TURTLE CROSSING APRIL – OCTOBER
Ever wonder what the those signs are on the highway with the picture of the turtle? Well, they are turtle crossing signs, and they were put there by a an organization called Turtle S.H.E.L.L. Tortue that was dedicated to the protection of the indigenous turtle. By educating the public on the indigenous turtle species, the hope is a better understanding of how important it is to maintain the nesting areas of the turtles.
Turtles can be seen on roads and highways during their nesting season. They are looking for suitable place to lay their eggs. Because roads border many of our rivers and ponds, the female turtles leave the safety of their homes and make their way to a warm, sunny place free of plant cover to bury their eggs. Sadly, this is often the side of a roadway. Each Spring vehicles take an unbelievably terrible toll on the breeding females. The shell of a turtle is very thin, and if it gets hit by a car, it will not survive. The turtle crossing signs are there to remind drivers to slow down, and take care when driving. We need to protect these valuable species. Some turtles are on the Endangered Species list, and need our help.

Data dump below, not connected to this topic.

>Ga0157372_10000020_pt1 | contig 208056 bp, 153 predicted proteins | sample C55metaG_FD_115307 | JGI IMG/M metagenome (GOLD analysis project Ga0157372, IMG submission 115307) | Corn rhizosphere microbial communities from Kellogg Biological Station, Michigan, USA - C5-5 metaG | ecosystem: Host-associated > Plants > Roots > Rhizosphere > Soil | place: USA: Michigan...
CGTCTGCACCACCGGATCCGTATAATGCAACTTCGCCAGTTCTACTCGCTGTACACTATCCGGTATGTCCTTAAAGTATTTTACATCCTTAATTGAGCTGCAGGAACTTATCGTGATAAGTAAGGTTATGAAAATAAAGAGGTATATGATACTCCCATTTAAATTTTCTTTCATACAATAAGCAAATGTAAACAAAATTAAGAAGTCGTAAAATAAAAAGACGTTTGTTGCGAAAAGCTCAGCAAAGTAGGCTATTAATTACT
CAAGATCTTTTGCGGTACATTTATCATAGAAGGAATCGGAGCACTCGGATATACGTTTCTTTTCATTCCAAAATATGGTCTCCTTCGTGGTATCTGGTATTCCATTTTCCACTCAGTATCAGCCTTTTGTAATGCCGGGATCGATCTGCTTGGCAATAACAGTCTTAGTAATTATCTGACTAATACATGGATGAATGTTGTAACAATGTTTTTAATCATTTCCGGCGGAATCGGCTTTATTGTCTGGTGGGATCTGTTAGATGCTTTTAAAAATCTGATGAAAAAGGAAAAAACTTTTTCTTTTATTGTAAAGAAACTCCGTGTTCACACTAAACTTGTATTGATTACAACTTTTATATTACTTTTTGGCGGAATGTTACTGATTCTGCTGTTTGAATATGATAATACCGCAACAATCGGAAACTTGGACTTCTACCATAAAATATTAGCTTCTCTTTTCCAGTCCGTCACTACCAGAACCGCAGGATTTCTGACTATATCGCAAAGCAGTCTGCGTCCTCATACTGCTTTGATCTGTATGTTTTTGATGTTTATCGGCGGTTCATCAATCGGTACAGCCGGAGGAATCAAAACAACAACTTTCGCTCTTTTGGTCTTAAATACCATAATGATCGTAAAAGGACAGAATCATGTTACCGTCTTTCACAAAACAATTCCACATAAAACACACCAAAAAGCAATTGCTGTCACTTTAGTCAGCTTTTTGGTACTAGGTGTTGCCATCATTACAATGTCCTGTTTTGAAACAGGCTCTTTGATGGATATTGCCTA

The turtle face many dangers, including danger from being hit by cars, bicycles, people throwing rocks at them and flipping them over in the sun. All of these things are devastating for the turtle. If a turtle is put on it’s back in the sun, it will dehydrate and die.
Please slow down and help take care of the indigenous turtle.
Want to learn more, visit our FAQ page on the indigenous turtle.
Ontario Turtle Conservation Centre
Ontario Turtle Conservation Centre (home of the Kawartha Turtle Trauma Centre) is a non-profit, registered charity that operates a hospital for injured wild turtles. Once healed these turtles are released back into their natural habitat. We also do fieldwork & research, education & outreach, and head-start hatchlings to promote healthy turtle populations and stewardship.
Please visit their Facebook Page or website for more information about their organization.
**CALL 705 741-5000 IF YOU HAVE A WILD TURTLE EMERGENCY** The Ontario Turtle Conservation Centre provides medical and rehabilitative care to Ontario’s native turtles.